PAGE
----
Primate scream: Bonobos make most noise when mating with high ranking partners

March 4, 2011 , University of St Andrews
Lukaya (photo credit: Zanna Clay)

(PhysOrg.com) -- Female bonobos are noisy bi-sexual love-makers that call most when mating with higher ranking partners, according to new research.

The new study by researchers at the University of St Andrews suggests that produce copulation calls as a way of showing off high powered relationships during sexual interactions.

The psychologists set out to study in apes, in particular investigating the social use of copulation calls in female .

Bonobos, the sister species of and closest living primate relative to humans, are known for their extensive use of non-reproductive sex for social purposes, such as making friends within groups.

Researcher Zanna Clay commented, “During mating events, females of many species produce loud and distinct vocalisations known as ‘copulation calls’, which are considered to promote the caller’s reproductive success.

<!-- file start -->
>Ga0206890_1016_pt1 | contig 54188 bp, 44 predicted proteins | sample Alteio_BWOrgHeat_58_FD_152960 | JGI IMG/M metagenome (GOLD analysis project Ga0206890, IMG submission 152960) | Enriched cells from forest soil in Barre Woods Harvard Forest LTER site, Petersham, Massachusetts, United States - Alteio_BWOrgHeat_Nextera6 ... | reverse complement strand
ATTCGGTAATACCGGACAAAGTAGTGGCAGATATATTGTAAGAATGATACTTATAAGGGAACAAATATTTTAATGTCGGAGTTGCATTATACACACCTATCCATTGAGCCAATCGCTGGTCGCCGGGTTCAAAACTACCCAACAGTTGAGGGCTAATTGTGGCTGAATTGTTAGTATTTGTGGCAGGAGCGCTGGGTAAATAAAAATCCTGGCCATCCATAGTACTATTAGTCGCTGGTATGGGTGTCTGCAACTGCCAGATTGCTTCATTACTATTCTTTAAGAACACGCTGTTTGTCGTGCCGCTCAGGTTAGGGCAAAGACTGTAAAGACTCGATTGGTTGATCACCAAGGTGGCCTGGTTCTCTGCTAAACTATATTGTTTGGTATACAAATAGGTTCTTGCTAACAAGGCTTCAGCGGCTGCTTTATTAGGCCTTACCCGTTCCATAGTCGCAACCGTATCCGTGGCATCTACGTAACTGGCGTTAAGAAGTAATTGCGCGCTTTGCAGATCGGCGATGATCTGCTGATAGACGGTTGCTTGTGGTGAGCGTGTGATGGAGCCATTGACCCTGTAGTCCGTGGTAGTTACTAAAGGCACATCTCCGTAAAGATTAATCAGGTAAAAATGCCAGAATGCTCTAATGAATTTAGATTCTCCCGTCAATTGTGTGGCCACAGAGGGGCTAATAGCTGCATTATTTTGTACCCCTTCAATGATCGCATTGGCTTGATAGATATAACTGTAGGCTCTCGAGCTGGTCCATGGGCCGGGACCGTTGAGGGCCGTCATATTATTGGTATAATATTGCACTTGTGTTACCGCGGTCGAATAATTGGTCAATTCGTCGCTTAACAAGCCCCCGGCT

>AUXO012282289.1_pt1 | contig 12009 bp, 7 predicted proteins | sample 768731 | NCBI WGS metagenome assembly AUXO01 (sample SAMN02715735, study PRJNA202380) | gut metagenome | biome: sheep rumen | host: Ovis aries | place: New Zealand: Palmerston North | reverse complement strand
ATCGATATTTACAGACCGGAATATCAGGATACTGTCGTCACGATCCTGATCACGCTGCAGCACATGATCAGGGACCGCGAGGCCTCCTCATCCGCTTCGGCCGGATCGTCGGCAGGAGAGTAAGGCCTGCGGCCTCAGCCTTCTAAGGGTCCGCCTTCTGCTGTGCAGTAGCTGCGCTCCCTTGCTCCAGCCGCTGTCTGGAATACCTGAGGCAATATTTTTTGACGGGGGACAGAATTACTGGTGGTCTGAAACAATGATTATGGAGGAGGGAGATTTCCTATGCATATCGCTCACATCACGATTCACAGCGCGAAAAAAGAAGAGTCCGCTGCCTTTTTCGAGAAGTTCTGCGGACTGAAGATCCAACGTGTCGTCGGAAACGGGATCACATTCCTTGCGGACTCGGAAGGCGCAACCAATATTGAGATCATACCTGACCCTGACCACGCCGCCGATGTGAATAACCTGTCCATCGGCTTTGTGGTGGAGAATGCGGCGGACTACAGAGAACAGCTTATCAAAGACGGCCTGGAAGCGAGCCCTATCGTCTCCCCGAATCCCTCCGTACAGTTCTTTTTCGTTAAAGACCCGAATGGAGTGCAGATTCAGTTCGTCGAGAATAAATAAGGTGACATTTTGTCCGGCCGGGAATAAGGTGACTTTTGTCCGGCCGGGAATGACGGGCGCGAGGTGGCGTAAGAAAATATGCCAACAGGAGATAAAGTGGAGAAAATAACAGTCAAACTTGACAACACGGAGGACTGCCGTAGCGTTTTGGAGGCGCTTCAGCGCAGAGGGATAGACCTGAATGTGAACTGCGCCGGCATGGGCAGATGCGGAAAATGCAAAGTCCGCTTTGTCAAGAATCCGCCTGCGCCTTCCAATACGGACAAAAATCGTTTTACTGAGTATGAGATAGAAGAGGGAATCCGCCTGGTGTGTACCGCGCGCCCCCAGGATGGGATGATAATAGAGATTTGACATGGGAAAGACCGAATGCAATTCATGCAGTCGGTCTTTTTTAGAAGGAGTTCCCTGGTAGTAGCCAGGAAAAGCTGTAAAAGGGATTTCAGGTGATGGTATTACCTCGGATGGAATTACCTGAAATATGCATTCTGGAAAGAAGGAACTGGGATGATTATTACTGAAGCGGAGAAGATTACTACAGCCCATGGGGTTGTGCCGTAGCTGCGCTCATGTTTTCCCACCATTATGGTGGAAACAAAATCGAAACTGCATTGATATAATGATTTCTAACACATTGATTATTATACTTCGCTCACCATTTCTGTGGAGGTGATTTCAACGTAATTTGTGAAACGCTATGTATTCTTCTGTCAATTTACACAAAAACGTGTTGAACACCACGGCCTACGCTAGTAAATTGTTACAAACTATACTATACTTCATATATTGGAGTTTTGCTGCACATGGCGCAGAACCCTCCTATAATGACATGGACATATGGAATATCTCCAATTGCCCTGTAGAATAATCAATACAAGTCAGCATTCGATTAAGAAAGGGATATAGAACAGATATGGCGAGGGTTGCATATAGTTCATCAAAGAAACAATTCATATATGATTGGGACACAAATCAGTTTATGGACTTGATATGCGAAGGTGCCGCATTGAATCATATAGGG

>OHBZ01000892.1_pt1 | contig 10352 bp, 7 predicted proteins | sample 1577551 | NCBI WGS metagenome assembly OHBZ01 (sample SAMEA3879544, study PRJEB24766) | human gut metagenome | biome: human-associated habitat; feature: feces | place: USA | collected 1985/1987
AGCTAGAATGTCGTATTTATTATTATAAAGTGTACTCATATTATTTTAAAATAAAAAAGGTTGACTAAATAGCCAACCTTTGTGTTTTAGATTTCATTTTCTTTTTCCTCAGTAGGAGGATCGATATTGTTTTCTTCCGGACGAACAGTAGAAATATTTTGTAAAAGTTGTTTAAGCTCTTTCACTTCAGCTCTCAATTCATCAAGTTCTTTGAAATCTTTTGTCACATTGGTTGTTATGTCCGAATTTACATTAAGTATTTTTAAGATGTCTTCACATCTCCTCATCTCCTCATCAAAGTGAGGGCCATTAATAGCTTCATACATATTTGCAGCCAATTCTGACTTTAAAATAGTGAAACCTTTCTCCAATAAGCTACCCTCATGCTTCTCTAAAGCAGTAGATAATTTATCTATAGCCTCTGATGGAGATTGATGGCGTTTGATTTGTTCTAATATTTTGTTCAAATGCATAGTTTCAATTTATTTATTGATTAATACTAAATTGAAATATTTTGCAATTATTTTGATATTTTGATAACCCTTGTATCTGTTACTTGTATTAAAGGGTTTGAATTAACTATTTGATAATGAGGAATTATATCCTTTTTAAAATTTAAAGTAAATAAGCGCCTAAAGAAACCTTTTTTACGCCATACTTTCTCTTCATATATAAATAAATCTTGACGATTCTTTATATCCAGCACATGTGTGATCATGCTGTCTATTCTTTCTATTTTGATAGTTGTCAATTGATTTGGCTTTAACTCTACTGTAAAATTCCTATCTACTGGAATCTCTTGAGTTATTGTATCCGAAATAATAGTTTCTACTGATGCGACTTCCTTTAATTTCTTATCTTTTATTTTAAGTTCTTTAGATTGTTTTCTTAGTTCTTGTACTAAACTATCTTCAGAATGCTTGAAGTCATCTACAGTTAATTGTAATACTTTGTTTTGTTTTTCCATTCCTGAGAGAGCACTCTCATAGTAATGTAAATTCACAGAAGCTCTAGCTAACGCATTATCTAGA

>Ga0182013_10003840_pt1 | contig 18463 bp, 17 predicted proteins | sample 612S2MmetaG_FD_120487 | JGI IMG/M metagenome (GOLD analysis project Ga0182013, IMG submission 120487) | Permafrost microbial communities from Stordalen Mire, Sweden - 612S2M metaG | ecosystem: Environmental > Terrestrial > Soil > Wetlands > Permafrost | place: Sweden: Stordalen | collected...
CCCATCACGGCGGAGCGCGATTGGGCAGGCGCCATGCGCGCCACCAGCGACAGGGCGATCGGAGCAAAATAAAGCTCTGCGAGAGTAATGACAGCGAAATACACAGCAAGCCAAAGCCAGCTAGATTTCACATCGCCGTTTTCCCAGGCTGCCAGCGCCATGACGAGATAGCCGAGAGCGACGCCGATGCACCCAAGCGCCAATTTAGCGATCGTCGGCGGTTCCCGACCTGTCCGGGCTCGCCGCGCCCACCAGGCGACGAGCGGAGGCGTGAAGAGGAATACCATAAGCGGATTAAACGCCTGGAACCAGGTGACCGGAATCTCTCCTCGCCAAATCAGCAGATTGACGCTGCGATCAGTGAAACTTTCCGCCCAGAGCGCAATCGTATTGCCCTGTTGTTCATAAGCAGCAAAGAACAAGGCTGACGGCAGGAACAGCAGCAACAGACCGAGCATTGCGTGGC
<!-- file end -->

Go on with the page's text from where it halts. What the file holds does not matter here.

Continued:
“Female bonobos are unusual amongst the non-human apes in terms of their heightened socio-sexuality. We found that female bonobos engaged in frequent sexual interactions with both males and other females, while producing copulation calls in both contexts.

“However, during same-sex mating, calls were always given by the lower-ranking partner, while the likelihood of calling increased with the partner’s rank, regardless of the partner’s gender.”

The study, published in the latest edition of science journal Biology Letters, suggests that the increase in calls is a sign of signifying powerful friendships as well as pleasure.

The researcher concluded, “Our results highlight the social significance of sex in this species and suggest that copulation calls in bonobos have undergone an evolutionary transition from a purely reproductive function to a more general social function.

“Like humans, sex among bonobos is not only used for reproduction, but it is also important in friendships and bonding, and keeping close to those in power.”

Provided by University of St Andrews